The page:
Rhode Island’s Healthy and Safe Families and Workplace Act

Paid sick leave laws continue to be a growing trend in the United States. Rhode Island is the latest state to join seven states and Washington, D.C. in requiring paid sick leave. Under the Healthy and Safe Families and Workplace Act, effective July 1, 2018, employers with 18 employees must allow employees to accrue and use paid sick and safe leave for themselves or family members. A family member is a child, parent, spouse, mother-in-law, father-in-law, grandparents, grandchildren, domestic partner, sibling, care recipient, or member of the employee’s household. All employees are covered except for independent contractors, subcontractors, work study participants, apprenticeships and interns.

The leave can be used for:

  • mental or physical illness, injury or health condition of an employee or family member;
  • medical diagnosis, care, or treatment of a mental or physical illness, injury or health condition of an employee or family member;
  • preventative medical care for an employee or family member;
  • closure of the employee’s place of business, or a child’s school or place of care, by order of a public official due to a public health emergency;
  • care after health authorities or health care provider determined that the employee’s or family member’s presence in the community may jeopardize the health of others because of their exposure to a communicable disease, whether or not the employee or family member has actually contracted the communicable disease; or
  • service or care as a result of domestic violence, sexual assault, or stalking.

Employees are entitled to accrue a minimum of one hour of paid sick and safe leave time for every 35 hours worked up to a maximum of 24 hours during the calendar year of 2018, 32 hours during calendar year 2019 and up to a maximum of 40 hours per year thereafter. Employees will begin to accrue paid sick and safe leave when employment begins or July 1, 2018, whichever is later. Employers can set a 90-day waiting period for newly hired employees, during which time leave can accrue. Temporary and seasonal employees have extended wait times for using accrued leave.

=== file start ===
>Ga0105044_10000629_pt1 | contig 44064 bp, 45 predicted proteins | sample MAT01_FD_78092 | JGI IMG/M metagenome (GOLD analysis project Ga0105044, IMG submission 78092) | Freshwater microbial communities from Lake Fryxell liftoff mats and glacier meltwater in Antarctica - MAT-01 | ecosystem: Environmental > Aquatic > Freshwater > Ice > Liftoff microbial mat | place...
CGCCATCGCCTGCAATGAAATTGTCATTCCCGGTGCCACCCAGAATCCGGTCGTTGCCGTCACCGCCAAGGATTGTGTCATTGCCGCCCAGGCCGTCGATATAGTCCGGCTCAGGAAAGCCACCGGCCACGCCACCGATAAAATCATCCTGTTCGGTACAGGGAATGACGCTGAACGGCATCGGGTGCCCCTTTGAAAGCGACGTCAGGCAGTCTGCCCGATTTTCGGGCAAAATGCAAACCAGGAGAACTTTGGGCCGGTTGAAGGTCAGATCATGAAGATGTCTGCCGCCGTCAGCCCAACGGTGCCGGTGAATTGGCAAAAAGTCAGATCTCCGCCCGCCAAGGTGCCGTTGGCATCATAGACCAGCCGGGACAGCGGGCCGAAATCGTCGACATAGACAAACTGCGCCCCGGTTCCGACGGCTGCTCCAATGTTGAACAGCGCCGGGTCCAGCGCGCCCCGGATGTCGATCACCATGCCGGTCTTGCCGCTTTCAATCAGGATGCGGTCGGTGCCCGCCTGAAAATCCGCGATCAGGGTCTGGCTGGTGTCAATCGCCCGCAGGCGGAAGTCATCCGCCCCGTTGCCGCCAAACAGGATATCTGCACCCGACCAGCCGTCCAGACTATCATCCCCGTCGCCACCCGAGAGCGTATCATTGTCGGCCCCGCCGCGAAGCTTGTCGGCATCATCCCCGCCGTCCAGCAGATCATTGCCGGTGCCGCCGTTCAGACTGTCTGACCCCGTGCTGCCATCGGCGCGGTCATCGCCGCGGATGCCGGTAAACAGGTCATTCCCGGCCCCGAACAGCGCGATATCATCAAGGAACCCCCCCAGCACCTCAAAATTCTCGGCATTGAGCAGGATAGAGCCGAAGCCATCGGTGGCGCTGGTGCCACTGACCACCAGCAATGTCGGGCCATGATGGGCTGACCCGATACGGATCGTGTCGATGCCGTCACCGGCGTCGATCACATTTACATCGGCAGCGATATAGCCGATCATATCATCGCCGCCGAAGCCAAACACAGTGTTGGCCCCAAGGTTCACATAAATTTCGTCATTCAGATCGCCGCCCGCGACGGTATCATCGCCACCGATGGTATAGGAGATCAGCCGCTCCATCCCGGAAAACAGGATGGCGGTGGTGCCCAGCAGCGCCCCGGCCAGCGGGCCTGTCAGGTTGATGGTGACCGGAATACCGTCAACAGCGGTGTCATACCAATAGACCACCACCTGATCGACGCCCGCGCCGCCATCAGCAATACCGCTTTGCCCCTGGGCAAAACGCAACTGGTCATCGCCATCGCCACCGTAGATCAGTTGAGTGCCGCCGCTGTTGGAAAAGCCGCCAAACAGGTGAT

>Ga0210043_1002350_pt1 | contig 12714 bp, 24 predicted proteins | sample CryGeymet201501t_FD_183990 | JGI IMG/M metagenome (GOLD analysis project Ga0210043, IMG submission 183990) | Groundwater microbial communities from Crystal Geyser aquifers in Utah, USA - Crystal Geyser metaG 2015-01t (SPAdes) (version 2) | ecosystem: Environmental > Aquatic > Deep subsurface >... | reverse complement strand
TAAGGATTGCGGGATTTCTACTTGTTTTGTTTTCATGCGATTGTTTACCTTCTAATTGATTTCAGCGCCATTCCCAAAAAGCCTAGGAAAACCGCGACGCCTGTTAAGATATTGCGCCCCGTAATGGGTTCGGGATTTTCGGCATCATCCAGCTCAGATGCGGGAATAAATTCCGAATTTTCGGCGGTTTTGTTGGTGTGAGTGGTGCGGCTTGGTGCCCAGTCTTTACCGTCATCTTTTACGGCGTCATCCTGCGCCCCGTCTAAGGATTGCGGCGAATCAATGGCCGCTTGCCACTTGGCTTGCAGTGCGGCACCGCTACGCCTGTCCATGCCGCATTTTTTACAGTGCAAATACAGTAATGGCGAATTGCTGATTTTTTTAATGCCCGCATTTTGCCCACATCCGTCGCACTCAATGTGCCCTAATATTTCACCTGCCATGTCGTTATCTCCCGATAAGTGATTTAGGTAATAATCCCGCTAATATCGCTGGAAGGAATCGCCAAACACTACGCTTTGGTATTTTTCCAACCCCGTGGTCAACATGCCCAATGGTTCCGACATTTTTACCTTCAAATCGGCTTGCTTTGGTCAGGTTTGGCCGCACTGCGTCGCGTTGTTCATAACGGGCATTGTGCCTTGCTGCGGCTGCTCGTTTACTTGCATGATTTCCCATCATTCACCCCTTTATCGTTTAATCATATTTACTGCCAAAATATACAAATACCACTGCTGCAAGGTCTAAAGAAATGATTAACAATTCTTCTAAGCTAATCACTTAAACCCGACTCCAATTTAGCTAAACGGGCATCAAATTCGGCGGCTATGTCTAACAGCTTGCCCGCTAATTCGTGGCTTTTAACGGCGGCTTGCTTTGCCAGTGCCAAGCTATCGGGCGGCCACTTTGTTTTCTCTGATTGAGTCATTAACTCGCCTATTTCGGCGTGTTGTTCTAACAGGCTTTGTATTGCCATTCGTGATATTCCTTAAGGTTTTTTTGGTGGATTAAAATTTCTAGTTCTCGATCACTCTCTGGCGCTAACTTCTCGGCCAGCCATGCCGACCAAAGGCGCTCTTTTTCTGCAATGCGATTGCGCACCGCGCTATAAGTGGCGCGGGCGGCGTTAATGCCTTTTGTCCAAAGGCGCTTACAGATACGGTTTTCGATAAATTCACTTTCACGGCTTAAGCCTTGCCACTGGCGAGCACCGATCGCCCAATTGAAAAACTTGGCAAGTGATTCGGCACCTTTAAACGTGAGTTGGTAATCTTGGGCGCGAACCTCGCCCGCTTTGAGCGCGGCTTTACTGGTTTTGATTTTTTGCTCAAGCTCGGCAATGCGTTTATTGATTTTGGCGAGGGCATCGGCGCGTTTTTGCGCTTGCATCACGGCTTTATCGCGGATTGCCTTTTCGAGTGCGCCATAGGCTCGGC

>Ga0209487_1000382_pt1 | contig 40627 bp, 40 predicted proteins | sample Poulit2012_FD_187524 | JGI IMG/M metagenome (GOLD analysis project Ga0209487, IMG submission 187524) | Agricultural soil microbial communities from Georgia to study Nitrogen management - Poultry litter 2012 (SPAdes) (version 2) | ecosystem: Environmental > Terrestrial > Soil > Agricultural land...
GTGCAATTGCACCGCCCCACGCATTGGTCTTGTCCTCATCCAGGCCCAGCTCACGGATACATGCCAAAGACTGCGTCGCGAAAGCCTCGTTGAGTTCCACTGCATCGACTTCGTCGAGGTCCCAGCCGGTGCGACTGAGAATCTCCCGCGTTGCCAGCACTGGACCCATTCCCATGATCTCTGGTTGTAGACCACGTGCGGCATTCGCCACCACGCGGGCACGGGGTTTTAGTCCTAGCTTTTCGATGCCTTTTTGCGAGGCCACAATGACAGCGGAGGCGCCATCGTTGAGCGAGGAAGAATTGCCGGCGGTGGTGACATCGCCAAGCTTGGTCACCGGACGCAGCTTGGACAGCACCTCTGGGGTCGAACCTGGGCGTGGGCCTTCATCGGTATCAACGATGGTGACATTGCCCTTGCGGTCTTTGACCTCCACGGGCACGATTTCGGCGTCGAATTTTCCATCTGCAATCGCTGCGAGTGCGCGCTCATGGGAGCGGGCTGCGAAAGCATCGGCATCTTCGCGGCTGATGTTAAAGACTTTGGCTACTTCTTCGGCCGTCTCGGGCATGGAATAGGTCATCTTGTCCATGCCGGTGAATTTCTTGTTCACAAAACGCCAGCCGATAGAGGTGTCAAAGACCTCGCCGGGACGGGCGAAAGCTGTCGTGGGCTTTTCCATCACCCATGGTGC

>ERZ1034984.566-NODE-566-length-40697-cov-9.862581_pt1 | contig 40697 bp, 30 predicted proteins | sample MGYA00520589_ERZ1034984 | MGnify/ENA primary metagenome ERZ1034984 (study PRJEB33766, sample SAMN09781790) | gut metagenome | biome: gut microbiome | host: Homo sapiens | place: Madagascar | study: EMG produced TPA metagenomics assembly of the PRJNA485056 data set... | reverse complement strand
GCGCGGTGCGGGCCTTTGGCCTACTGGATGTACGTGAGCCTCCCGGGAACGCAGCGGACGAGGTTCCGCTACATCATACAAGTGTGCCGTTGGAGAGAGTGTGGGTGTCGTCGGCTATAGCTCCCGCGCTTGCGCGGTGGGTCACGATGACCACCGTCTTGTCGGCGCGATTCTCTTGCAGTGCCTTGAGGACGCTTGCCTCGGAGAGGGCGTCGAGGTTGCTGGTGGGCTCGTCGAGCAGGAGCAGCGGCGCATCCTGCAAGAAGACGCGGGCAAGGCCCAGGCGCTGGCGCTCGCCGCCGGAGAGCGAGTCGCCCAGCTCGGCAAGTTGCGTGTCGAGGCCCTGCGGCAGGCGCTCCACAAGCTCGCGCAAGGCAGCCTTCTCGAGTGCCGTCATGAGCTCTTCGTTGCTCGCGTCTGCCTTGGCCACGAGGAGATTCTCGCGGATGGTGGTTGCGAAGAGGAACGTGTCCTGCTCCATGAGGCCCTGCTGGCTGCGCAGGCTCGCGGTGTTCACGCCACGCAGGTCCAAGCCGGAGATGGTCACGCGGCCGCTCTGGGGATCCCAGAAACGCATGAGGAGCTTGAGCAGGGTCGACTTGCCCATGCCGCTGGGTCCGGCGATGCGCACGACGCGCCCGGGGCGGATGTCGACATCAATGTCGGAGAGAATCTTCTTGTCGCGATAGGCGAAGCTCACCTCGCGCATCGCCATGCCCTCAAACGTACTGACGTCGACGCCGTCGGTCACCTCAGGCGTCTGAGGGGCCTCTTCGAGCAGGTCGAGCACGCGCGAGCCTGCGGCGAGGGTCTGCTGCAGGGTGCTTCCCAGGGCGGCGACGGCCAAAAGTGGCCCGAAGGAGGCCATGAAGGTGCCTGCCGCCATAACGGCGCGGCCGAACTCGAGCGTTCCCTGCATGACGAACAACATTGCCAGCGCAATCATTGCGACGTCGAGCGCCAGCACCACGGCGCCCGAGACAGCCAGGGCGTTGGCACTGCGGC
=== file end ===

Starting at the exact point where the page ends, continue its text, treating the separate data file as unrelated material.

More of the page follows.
Employers with a paid sick leave time off policy that meets the minimum requirements of the Act would not be obligated to provide additional leave. Paid sick and safe leave request can be made orally, in writing, electronically or any other means acceptable to the employer. If the leave is foreseeable, employees must provide notice of the need for time off in advance. When possible, the request must include the leave’s expected duration. Employers that want to require notice for unforeseeable absences must provide a written policy that includes how the employee must provide the notice. If a written policy is not provided by the employer, the employer cannot deny earned paid sick and safe leave time to the employee based on non-compliance with such a policy. Employers may request reasonable documentation supporting the need for the leave if the paid sick and safe leave is more than three consecutive work days.

The Rhode Island Department of Labor and Training will coordinate implementation and enforcement of the Act. The department is expected to release a posting in English and in all languages spoken by more than five percent of Rhode Island’s population that will provide information about the new paid sick and safe leave. We will continue to monitor the legislation, and provide new updates. Make sure to visit our website.

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